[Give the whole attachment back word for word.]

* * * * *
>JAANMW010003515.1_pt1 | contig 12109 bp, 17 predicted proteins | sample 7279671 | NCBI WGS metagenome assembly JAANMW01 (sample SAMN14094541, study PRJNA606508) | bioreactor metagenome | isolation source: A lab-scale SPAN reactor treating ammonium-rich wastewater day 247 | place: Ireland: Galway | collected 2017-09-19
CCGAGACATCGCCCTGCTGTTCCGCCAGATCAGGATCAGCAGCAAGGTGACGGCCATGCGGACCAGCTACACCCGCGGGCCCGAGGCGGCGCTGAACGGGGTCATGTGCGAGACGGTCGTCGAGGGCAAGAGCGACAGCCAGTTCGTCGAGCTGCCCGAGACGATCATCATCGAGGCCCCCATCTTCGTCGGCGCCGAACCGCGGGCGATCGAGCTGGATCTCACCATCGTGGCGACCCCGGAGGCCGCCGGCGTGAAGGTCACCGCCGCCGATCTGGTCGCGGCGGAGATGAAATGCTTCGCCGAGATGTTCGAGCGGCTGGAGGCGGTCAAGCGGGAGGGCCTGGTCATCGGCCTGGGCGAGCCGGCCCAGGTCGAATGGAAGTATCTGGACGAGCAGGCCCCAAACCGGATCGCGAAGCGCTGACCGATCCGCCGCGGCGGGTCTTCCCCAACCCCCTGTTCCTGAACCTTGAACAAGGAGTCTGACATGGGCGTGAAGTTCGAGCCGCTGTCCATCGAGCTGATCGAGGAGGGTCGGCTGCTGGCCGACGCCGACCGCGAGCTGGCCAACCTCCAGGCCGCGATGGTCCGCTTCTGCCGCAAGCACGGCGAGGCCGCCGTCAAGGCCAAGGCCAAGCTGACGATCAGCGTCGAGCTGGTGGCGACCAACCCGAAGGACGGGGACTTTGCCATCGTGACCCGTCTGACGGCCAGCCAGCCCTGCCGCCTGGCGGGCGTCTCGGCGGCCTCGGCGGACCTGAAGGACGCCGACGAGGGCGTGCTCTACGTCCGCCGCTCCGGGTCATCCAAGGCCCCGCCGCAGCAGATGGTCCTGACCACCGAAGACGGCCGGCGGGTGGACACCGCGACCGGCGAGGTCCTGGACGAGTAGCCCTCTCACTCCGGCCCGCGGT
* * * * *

>JAANMW010003515.1_pt1 | contig 12109 bp, 17 predicted proteins | sample 7279671 | NCBI WGS metagenome assembly JAANMW01 (sample SAMN14094541, study PRJNA606508) | bioreactor metagenome | isolation source: A lab-scale SPAN reactor treating ammonium-rich wastewater day 247 | place: Ireland: Galway | collected 2017-09-19
CCGAGACATCGCCCTGCTGTTCCGCCAGATCAGGATCAGCAGCAAGGTGACGGCCATGCGGACCAGCTACACCCGCGGGCCCGAGGCGGCGCTGAACGGGGTCATGTGCGAGACGGTCGTCGAGGGCAAGAGCGACAGCCAGTTCGTCGAGCTGCCCGAGACGATCATCATCGAGGCCCCCATCTTCGTCGGCGCCGAACCGCGGGCGATCGAGCTGGATCTCACCATCGTGGCGACCCCGGAGGCCGCCGGCGTGAAGGTCACCGCCGCCGATCTGGTCGCGGCGGAGATGAAATGCTTCGCCGAGATGTTCGAGCGGCTGGAGGCGGTCAAGCGGGAGGGCCTGGTCATCGGCCTGGGCGAGCCGGCCCAGGTCGAATGGAAGTATCTGGACGAGCAGGCCCCAAACCGGATCGCGAAGCGCTGACCGATCCGCCGCGGCGGGTCTTCCCCAACCCCCTGTTCCTGAACCTTGAACAAGGAGTCTGACATGGGCGTGAAGTTCGAGCCGCTGTCCATCGAGCTGATCGAGGAGGGTCGGCTGCTGGCCGACGCCGACCGCGAGCTGGCCAACCTCCAGGCCGCGATGGTCCGCTTCTGCCGCAAGCACGGCGAGGCCGCCGTCAAGGCCAAGGCCAAGCTGACGATCAGCGTCGAGCTGGTGGCGACCAACCCGAAGGACGGGGACTTTGCCATCGTGACCCGTCTGACGGCCAGCCAGCCCTGCCGCCTGGCGGGCGTCTCGGCGGCCTCGGCGGACCTGAAGGACGCCGACGAGGGCGTGCTCTACGTCCGCCGCTCCGGGTCATCCAAGGCCCCGCCGCAGCAGATGGTCCTGACCACCGAAGACGGCCGGCGGGTGGACACCGCGACCGGCGAGGTCCTGGACGAGTAGCCCTCTCACTCCGGCCCGCGGT